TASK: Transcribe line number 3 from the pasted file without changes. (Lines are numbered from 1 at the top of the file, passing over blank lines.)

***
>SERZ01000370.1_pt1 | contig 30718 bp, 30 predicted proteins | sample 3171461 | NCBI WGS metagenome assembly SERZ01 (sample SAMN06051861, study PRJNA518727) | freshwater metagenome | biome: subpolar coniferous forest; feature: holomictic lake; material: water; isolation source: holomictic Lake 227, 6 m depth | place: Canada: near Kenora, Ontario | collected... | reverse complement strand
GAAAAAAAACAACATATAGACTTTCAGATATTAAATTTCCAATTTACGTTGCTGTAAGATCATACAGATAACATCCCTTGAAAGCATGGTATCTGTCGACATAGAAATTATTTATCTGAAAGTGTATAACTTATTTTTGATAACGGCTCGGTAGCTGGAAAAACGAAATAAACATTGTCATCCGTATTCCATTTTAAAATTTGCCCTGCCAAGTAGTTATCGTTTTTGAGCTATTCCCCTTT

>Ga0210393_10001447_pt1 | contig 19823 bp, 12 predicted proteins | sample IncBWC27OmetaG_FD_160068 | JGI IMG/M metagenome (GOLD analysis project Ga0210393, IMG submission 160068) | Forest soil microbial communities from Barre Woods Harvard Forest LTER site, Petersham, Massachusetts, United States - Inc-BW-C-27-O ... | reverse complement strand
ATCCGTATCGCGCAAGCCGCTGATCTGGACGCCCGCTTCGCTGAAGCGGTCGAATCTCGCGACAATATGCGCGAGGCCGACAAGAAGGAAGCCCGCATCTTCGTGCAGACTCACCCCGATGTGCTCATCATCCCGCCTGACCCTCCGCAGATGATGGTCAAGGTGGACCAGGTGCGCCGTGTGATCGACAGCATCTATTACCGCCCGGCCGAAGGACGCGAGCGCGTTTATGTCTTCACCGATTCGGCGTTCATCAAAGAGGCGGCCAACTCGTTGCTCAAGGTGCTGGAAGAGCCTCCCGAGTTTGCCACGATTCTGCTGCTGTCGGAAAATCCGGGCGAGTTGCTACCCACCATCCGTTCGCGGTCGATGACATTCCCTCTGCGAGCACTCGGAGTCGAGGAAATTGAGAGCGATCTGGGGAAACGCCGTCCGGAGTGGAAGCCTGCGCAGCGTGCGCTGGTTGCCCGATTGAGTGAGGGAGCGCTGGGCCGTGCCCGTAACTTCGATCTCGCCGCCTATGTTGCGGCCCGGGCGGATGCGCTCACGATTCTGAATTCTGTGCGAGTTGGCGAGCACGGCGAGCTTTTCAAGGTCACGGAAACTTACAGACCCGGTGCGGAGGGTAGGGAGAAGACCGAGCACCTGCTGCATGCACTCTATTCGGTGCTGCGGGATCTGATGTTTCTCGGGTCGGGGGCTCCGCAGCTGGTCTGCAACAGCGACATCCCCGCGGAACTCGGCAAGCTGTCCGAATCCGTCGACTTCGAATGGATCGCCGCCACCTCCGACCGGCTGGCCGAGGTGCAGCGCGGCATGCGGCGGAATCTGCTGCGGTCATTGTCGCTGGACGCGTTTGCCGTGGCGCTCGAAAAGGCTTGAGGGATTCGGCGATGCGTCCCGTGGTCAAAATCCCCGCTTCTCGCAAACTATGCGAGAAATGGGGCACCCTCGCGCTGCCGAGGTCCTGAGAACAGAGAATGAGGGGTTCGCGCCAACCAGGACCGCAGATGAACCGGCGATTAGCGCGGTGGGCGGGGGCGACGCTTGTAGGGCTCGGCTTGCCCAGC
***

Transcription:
>Ga0210393_10001447_pt1 | contig 19823 bp, 12 predicted proteins | sample IncBWC27OmetaG_FD_160068 | JGI IMG/M metagenome (GOLD analysis project Ga0210393, IMG submission 160068) | Forest soil microbial communities from Barre Woods Harvard Forest LTER site, Petersham, Massachusetts, United States - Inc-BW-C-27-O ... | reverse complement strand